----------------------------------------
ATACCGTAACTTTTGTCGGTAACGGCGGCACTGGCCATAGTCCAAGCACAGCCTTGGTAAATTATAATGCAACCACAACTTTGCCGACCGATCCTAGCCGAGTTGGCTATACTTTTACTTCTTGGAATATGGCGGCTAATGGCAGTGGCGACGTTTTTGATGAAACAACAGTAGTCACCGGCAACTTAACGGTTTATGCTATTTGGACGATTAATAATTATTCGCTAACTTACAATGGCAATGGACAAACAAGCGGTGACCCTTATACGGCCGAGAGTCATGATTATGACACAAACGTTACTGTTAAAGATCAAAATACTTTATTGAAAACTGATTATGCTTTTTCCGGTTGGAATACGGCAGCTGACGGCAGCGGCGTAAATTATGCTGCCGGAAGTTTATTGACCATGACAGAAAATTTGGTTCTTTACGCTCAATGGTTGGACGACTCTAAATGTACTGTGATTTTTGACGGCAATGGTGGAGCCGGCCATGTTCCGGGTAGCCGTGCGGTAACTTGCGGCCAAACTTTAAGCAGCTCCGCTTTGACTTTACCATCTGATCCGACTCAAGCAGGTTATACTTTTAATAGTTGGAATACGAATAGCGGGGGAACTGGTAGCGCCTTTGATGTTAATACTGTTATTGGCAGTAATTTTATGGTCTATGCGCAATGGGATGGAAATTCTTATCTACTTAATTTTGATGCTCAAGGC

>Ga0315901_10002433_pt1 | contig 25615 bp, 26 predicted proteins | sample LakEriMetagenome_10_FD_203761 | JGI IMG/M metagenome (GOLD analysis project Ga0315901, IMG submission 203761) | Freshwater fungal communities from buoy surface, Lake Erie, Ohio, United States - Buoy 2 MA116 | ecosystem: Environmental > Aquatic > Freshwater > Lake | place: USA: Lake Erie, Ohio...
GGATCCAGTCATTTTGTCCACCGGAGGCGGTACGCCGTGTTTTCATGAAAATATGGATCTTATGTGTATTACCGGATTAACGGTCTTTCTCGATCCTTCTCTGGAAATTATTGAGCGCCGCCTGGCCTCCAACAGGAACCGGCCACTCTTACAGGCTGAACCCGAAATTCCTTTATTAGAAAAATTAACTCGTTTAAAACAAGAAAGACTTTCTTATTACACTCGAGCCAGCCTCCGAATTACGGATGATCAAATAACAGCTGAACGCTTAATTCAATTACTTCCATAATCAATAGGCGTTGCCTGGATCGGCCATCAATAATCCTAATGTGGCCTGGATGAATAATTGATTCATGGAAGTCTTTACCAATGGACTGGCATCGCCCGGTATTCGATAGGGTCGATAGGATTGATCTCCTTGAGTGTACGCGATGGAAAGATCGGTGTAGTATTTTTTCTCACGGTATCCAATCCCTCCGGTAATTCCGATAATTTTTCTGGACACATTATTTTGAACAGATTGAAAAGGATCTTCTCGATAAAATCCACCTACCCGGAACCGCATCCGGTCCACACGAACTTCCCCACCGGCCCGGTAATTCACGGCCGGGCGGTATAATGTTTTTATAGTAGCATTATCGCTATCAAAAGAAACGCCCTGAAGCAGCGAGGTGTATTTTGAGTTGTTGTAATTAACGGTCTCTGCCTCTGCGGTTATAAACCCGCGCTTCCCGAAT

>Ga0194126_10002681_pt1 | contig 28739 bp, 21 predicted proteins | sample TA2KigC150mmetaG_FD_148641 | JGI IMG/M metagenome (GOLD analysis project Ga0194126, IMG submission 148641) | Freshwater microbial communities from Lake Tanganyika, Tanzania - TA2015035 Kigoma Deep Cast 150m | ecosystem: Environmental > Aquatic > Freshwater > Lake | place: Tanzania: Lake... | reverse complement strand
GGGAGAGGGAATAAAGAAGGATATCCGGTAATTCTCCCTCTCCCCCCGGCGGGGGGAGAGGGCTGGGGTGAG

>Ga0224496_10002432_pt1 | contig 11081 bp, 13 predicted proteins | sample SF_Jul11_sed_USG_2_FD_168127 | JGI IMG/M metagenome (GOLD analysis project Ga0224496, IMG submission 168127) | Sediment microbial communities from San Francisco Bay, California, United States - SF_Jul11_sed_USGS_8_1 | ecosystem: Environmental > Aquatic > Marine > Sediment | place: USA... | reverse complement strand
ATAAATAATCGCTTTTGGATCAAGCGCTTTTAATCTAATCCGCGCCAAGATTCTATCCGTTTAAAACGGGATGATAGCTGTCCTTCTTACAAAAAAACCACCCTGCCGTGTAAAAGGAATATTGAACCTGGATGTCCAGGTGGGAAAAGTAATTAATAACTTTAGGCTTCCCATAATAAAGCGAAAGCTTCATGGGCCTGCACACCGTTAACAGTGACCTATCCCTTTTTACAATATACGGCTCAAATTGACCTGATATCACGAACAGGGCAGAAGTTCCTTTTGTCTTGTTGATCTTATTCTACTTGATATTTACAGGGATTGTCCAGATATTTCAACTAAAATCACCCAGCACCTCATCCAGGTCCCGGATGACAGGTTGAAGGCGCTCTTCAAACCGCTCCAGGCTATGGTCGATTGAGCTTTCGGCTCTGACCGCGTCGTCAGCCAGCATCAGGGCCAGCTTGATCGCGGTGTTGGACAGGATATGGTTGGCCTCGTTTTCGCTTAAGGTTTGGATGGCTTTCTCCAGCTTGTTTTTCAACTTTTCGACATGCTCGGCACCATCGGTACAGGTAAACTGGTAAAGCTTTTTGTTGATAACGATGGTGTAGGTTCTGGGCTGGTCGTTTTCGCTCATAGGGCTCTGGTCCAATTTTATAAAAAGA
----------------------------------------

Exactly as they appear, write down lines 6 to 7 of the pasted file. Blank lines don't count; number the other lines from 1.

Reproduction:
>Ga0224496_10002432_pt1 | contig 11081 bp, 13 predicted proteins | sample SF_Jul11_sed_USG_2_FD_168127 | JGI IMG/M metagenome (GOLD analysis project Ga0224496, IMG submission 168127) | Sediment microbial communities from San Francisco Bay, California, United States - SF_Jul11_sed_USGS_8_1 | ecosystem: Environmental > Aquatic > Marine > Sediment | place: USA... | reverse complement strand
ATAAATAATCGCTTTTGGATCAAGCGCTTTTAATCTAATCCGCGCCAAGATTCTATCCGTTTAAAACGGGATGATAGCTGTCCTTCTTACAAAAAAACCACCCTGCCGTGTAAAAGGAATATTGAACCTGGATGTCCAGGTGGGAAAAGTAATTAATAACTTTAGGCTTCCCATAATAAAGCGAAAGCTTCATGGGCCTGCACACCGTTAACAGTGACCTATCCCTTTTTACAATATACGGCTCAAATTGACCTGATATCACGAACAGGGCAGAAGTTCCTTTTGTCTTGTTGATCTTATTCTACTTGATATTTACAGGGATTGTCCAGATATTTCAACTAAAATCACCCAGCACCTCATCCAGGTCCCGGATGACAGGTTGAAGGCGCTCTTCAAACCGCTCCAGGCTATGGTCGATTGAGCTTTCGGCTCTGACCGCGTCGTCAGCCAGCATCAGGGCCAGCTTGATCGCGGTGTTGGACAGGATATGGTTGGCCTCGTTTTCGCTTAAGGTTTGGATGGCTTTCTCCAGCTTGTTTTTCAACTTTTCGACATGCTCGGCACCATCGGTACAGGTAAACTGGTAAAGCTTTTTGTTGATAACGATGGTGTAGGTTCTGGGCTGGTCGTTTTCGCTCATAGGGCTCTGGTCCAATTTTATAAAAAGA